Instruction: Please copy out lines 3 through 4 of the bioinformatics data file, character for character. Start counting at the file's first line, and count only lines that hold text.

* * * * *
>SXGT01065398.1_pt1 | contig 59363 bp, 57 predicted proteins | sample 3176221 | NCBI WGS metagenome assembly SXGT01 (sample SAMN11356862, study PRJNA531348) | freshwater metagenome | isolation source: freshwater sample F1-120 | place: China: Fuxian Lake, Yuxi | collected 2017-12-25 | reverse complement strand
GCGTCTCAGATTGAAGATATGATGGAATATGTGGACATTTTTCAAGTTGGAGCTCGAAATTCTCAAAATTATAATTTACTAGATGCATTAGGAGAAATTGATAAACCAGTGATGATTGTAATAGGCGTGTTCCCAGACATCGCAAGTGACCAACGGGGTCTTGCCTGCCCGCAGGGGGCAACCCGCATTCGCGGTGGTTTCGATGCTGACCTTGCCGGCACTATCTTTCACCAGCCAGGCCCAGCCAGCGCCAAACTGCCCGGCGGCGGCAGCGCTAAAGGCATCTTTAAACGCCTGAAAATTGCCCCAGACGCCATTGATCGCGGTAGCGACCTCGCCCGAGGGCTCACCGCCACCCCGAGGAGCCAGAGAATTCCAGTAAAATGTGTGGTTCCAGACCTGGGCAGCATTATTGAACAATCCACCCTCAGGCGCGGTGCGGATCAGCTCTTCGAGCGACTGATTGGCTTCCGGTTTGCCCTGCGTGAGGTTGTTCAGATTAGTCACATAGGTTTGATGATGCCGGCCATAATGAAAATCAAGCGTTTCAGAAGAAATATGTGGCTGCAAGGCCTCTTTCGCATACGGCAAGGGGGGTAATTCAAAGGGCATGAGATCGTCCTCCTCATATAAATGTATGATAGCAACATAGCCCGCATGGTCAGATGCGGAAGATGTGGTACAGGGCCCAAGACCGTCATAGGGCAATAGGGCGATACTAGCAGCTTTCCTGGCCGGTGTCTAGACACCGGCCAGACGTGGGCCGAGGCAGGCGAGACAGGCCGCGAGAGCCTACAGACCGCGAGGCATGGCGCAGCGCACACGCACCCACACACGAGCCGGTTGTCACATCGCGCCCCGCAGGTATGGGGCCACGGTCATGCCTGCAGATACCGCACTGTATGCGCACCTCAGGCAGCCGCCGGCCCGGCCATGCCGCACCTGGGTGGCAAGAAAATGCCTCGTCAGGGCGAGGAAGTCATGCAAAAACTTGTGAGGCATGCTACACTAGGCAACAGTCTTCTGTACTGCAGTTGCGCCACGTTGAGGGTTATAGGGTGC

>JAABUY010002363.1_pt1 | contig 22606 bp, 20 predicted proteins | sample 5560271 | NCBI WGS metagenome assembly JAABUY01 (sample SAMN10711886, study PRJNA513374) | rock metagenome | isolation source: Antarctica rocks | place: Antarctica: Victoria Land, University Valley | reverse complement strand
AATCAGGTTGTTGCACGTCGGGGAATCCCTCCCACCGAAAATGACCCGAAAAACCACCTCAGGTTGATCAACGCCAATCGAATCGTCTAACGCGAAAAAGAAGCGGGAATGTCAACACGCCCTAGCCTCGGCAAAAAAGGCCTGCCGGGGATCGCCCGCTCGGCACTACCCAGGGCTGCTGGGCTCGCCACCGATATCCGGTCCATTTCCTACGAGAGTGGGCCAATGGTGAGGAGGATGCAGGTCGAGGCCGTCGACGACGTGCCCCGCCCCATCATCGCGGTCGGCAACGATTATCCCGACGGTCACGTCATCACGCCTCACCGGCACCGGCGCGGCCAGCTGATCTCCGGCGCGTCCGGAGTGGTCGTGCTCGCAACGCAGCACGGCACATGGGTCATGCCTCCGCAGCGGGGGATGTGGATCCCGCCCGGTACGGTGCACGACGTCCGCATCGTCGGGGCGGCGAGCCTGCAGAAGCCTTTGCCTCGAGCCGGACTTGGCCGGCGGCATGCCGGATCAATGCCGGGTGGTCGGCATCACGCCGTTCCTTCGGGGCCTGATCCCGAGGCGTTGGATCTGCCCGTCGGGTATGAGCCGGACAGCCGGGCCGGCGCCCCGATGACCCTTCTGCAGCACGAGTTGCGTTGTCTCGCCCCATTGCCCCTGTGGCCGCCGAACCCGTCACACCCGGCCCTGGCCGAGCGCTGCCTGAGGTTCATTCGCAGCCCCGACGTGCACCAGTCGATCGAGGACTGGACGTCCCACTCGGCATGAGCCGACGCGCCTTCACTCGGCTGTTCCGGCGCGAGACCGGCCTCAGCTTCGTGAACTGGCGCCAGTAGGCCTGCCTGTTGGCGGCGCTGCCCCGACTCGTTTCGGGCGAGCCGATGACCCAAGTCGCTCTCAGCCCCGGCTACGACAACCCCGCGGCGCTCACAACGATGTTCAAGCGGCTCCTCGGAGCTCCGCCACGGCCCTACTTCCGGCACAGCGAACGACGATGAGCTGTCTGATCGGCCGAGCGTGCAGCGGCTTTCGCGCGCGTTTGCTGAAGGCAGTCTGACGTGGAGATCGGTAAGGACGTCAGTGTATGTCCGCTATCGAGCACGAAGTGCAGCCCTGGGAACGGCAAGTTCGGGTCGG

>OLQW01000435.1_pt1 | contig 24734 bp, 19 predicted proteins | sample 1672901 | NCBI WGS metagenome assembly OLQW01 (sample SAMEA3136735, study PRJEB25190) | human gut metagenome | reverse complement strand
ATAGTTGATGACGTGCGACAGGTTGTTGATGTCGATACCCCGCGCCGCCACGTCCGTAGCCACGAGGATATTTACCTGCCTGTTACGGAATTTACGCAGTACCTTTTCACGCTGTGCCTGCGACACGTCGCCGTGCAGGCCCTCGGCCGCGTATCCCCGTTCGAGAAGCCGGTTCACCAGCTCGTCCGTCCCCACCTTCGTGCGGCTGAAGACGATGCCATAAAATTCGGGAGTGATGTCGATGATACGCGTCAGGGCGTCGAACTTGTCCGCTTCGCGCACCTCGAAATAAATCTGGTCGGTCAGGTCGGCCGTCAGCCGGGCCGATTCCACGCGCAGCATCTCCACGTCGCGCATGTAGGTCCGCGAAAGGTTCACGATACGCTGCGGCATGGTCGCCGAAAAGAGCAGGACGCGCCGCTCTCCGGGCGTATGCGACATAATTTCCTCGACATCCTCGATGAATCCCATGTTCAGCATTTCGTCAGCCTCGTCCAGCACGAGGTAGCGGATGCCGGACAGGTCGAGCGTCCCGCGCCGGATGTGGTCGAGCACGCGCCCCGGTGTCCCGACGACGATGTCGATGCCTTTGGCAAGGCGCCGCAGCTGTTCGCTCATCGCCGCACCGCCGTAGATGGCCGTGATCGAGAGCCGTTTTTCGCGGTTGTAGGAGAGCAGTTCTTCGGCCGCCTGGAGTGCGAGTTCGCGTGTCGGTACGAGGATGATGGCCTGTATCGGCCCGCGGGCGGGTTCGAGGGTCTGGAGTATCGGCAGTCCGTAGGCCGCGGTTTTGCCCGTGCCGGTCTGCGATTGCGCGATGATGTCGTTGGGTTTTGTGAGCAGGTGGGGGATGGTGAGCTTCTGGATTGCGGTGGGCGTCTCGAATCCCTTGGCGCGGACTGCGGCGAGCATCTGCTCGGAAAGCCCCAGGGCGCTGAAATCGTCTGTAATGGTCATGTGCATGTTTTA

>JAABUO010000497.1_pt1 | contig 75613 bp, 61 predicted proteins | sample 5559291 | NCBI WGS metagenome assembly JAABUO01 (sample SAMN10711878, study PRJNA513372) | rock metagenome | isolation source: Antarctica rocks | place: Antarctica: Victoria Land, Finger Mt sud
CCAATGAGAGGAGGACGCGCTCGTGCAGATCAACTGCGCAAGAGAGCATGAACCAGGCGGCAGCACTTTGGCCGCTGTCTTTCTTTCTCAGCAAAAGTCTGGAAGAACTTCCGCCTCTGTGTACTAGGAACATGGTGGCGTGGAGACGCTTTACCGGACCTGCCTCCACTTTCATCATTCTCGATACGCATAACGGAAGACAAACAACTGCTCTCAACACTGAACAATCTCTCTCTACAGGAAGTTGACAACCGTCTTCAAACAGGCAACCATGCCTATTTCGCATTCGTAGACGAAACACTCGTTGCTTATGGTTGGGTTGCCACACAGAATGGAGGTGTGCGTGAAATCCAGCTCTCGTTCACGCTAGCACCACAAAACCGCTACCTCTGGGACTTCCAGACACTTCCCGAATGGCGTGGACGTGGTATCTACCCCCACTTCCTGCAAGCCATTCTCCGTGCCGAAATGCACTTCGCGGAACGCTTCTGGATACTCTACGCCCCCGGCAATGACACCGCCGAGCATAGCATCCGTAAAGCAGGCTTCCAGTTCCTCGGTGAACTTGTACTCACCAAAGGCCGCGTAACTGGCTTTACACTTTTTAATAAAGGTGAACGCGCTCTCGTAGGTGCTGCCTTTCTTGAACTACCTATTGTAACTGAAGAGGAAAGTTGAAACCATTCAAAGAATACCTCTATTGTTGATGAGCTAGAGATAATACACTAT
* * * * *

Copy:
>JAABUY010002363.1_pt1 | contig 22606 bp, 20 predicted proteins | sample 5560271 | NCBI WGS metagenome assembly JAABUY01 (sample SAMN10711886, study PRJNA513374) | rock metagenome | isolation source: Antarctica rocks | place: Antarctica: Victoria Land, University Valley | reverse complement strand
AATCAGGTTGTTGCACGTCGGGGAATCCCTCCCACCGAAAATGACCCGAAAAACCACCTCAGGTTGATCAACGCCAATCGAATCGTCTAACGCGAAAAAGAAGCGGGAATGTCAACACGCCCTAGCCTCGGCAAAAAAGGCCTGCCGGGGATCGCCCGCTCGGCACTACCCAGGGCTGCTGGGCTCGCCACCGATATCCGGTCCATTTCCTACGAGAGTGGGCCAATGGTGAGGAGGATGCAGGTCGAGGCCGTCGACGACGTGCCCCGCCCCATCATCGCGGTCGGCAACGATTATCCCGACGGTCACGTCATCACGCCTCACCGGCACCGGCGCGGCCAGCTGATCTCCGGCGCGTCCGGAGTGGTCGTGCTCGCAACGCAGCACGGCACATGGGTCATGCCTCCGCAGCGGGGGATGTGGATCCCGCCCGGTACGGTGCACGACGTCCGCATCGTCGGGGCGGCGAGCCTGCAGAAGCCTTTGCCTCGAGCCGGACTTGGCCGGCGGCATGCCGGATCAATGCCGGGTGGTCGGCATCACGCCGTTCCTTCGGGGCCTGATCCCGAGGCGTTGGATCTGCCCGTCGGGTATGAGCCGGACAGCCGGGCCGGCGCCCCGATGACCCTTCTGCAGCACGAGTTGCGTTGTCTCGCCCCATTGCCCCTGTGGCCGCCGAACCCGTCACACCCGGCCCTGGCCGAGCGCTGCCTGAGGTTCATTCGCAGCCCCGACGTGCACCAGTCGATCGAGGACTGGACGTCCCACTCGGCATGAGCCGACGCGCCTTCACTCGGCTGTTCCGGCGCGAGACCGGCCTCAGCTTCGTGAACTGGCGCCAGTAGGCCTGCCTGTTGGCGGCGCTGCCCCGACTCGTTTCGGGCGAGCCGATGACCCAAGTCGCTCTCAGCCCCGGCTACGACAACCCCGCGGCGCTCACAACGATGTTCAAGCGGCTCCTCGGAGCTCCGCCACGGCCCTACTTCCGGCACAGCGAACGACGATGAGCTGTCTGATCGGCCGAGCGTGCAGCGGCTTTCGCGCGCGTTTGCTGAAGGCAGTCTGACGTGGAGATCGGTAAGGACGTCAGTGTATGTCCGCTATCGAGCACGAAGTGCAGCCCTGGGAACGGCAAGTTCGGGTCGG